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Employee Assistance Program

Employee Assistance Program

There has been a growing awareness of the need for mental health wellness in corporate work settings. For one, employers are recognizing how work stress negatively impacts an individual’s job performance and productivity. According to a survey reported by Forbes, 31% of responding employees experience extremely high levels of stress at work, thereby affecting productivity and innovation.

Thus, as reported by the Straits Times on 25 March 2019, companies have started to view wellness programs not only as an employee benefit or responsibility, but also as performance strategy for the company.

In today’s world, such work stress seems inevitable due to competition, cost-cutting measures, and the intrusion of work into our personal lives through technology. Few cope well with sustaining these increasing demands and pressures in their work place. Thus, companies that are committed to safeguarding their employees’ mental well-being are empowering them with tools to manage their stress at work.

Such tools are available at Promises Healthcare through our Employee Assistance Program (“EAP”). The EAP is premised on the belief that mental health has a direct correlation to the performance and productivity of the employee. Appropriate outlets for employees to address their psychological concerns can help alleviate stress, leading to a positive and more balanced mental disposition. This in turn will contribute more effectively towards the goals of the organization.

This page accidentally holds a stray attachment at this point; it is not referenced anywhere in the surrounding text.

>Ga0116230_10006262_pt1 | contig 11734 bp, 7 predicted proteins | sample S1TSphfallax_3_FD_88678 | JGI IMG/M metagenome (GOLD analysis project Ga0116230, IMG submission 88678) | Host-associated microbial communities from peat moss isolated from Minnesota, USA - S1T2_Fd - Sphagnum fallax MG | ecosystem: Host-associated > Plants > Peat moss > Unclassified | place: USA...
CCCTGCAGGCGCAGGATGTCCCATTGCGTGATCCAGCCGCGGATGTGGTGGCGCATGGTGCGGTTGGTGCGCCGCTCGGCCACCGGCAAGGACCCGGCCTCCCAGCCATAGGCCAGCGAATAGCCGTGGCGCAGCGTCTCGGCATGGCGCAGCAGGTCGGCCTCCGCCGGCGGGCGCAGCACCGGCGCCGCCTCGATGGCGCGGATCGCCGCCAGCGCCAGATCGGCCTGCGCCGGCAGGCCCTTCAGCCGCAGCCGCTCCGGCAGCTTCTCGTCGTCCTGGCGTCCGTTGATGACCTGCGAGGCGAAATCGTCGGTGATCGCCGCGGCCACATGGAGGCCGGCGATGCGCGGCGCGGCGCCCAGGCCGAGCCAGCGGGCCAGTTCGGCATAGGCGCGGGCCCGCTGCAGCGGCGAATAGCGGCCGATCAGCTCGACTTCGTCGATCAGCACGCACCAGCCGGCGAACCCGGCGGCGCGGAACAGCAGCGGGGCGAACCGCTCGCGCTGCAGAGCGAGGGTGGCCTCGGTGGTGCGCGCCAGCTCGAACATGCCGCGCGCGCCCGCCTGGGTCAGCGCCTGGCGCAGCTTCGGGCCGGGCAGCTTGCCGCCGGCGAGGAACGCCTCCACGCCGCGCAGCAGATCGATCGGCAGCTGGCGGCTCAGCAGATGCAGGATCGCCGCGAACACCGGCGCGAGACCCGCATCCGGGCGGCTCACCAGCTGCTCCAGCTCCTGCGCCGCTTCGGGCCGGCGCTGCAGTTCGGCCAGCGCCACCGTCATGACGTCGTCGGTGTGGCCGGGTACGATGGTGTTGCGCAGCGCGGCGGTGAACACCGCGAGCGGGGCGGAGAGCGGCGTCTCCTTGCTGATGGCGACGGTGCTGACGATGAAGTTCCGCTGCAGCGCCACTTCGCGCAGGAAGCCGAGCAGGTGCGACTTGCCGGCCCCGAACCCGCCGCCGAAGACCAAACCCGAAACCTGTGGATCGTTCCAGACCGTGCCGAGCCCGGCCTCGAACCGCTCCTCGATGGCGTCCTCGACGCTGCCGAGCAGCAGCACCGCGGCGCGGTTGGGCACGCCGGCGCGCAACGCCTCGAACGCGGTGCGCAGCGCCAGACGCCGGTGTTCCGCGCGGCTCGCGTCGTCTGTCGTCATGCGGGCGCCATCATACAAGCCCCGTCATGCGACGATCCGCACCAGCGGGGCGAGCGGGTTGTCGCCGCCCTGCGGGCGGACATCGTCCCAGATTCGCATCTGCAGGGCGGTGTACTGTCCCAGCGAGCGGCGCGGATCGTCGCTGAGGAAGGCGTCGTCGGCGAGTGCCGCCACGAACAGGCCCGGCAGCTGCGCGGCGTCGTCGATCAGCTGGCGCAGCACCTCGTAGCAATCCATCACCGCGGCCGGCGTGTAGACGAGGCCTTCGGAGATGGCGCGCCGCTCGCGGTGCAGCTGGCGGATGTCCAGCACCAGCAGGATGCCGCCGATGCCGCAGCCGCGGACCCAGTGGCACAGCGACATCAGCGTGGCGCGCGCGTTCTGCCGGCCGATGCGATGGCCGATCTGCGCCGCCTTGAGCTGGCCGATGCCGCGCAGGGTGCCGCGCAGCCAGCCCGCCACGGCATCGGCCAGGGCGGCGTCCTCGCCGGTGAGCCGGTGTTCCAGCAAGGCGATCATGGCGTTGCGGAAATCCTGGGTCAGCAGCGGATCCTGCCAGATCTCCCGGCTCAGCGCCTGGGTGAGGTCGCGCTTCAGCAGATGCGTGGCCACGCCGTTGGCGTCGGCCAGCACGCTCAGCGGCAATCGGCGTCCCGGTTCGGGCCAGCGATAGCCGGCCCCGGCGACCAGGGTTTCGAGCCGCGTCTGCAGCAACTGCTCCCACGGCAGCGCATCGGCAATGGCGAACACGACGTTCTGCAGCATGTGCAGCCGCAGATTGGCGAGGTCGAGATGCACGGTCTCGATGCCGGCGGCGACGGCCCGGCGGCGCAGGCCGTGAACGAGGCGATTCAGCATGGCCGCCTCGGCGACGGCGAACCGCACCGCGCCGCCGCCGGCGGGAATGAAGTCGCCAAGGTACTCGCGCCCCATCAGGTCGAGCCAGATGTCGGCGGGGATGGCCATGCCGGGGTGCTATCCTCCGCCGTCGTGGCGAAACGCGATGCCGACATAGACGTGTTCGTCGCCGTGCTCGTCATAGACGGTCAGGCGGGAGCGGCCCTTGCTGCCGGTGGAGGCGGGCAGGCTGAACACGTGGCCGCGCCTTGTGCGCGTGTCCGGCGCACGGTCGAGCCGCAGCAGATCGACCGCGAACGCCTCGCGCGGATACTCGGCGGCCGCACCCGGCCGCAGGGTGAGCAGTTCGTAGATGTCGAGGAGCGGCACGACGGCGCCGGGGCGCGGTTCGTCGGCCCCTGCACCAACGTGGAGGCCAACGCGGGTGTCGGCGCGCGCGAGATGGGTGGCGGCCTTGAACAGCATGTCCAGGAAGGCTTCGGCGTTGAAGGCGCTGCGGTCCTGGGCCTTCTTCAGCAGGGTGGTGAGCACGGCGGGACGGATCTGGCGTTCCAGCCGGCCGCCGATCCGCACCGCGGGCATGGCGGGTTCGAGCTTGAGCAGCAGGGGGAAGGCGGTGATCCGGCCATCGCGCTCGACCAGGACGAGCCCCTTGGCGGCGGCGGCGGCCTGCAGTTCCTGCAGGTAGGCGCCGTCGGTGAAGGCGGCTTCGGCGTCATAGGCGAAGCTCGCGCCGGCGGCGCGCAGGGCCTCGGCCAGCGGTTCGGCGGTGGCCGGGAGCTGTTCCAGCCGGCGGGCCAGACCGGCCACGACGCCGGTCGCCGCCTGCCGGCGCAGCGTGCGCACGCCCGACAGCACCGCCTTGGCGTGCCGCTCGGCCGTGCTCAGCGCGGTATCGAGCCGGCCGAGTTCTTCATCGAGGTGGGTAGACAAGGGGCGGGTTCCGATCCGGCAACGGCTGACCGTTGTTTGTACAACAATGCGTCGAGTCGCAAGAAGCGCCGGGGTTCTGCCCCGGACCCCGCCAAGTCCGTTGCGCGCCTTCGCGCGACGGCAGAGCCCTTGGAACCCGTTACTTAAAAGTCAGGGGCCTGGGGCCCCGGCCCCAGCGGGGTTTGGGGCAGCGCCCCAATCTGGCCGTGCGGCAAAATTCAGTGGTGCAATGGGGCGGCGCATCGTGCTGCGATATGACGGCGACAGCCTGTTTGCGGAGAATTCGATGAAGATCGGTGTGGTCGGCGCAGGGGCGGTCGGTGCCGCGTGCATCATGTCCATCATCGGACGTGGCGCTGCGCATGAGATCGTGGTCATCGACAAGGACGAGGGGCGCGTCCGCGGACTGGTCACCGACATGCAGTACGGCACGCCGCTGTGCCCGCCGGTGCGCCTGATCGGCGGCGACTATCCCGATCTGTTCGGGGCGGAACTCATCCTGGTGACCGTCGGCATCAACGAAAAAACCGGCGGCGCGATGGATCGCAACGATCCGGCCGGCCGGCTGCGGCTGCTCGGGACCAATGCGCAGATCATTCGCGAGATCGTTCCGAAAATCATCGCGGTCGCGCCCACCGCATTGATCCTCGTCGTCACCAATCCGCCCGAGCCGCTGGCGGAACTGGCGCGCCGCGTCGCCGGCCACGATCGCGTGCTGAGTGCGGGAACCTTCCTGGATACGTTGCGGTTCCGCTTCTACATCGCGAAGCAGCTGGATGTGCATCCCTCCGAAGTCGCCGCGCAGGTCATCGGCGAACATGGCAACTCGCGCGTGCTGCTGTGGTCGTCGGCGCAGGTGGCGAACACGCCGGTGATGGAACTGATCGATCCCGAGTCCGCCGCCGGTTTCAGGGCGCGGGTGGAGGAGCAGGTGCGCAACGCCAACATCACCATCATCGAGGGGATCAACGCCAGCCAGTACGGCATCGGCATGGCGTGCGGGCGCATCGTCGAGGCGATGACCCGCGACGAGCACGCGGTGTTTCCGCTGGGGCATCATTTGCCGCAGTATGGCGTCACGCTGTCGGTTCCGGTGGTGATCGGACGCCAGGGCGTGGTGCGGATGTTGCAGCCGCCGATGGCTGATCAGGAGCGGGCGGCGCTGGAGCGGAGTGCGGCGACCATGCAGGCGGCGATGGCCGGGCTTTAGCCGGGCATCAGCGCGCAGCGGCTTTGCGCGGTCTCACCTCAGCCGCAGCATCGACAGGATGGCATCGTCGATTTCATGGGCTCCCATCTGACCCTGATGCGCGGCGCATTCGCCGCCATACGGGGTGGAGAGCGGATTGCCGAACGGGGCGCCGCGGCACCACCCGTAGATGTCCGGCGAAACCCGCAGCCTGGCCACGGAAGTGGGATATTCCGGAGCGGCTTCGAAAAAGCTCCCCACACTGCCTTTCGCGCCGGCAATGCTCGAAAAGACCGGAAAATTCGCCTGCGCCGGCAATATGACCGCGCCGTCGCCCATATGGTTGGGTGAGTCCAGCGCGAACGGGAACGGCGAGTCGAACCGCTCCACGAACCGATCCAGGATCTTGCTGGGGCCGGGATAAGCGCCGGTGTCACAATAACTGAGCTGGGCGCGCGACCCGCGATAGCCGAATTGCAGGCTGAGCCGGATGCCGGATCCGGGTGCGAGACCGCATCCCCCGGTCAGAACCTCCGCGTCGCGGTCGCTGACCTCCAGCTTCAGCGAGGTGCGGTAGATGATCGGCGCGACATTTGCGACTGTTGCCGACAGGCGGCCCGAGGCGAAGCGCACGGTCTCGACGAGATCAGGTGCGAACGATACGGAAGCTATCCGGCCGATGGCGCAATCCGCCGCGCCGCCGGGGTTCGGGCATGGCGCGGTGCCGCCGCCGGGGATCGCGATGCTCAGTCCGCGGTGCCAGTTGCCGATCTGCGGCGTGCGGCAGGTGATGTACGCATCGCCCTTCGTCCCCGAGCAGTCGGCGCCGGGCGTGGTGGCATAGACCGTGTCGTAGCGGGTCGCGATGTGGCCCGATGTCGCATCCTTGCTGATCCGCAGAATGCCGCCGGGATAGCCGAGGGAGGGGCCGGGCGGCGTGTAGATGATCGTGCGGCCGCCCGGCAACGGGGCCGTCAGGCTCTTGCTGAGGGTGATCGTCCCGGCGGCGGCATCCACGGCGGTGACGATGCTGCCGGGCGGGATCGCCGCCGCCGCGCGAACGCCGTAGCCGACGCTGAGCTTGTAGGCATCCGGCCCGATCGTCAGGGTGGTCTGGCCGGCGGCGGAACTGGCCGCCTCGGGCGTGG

Promises has developed and provided EAP services for a number of major corporations over the years. EAP services include Employee Training Packages, Critical Incident Intervention, Critical Incident Consultancy for Senior Management, Media Information Management, Individual and Group Counselling, Confidential Helpline services, and Family Support programs.

Currently, Promises is actively providing EAP services to

  • Singapore Press Holdings,
  • Exyte Singapore Pte. Ltd.,
  • Monetary Authority of Singapore (MAS),
  • Connexion Asia,
  • Carrot Consulting,
  • Allianz,
  • Prudential,
  • MSIG,
  • Australia and New Zealand Banking Group (ANZ),
  •  Infocomm Media Development Authority (IMDA Singapore),
  • Agri-Food and Veterinary Authority of Singapore (AVA)
  • Defence Science and Technology Agency (DSTA) and more.

Our customer references include present and past clients, such as the

  • Ministry of Health,
  • SCORE,
  • Institute of Mental Health,
  • Ministry of Social and Family Development (MSF),
  • Singapore Prison Services,
  • Singapore Association for Mental Health (SAMH),
  • Singapore Red Cross,
  • Nanyang Technological University (NTU),
  • National University of Singapore (NUS),
  • Ngee Ann Polytechnic (NP),
  • Temasek Polytechnic (TP) ,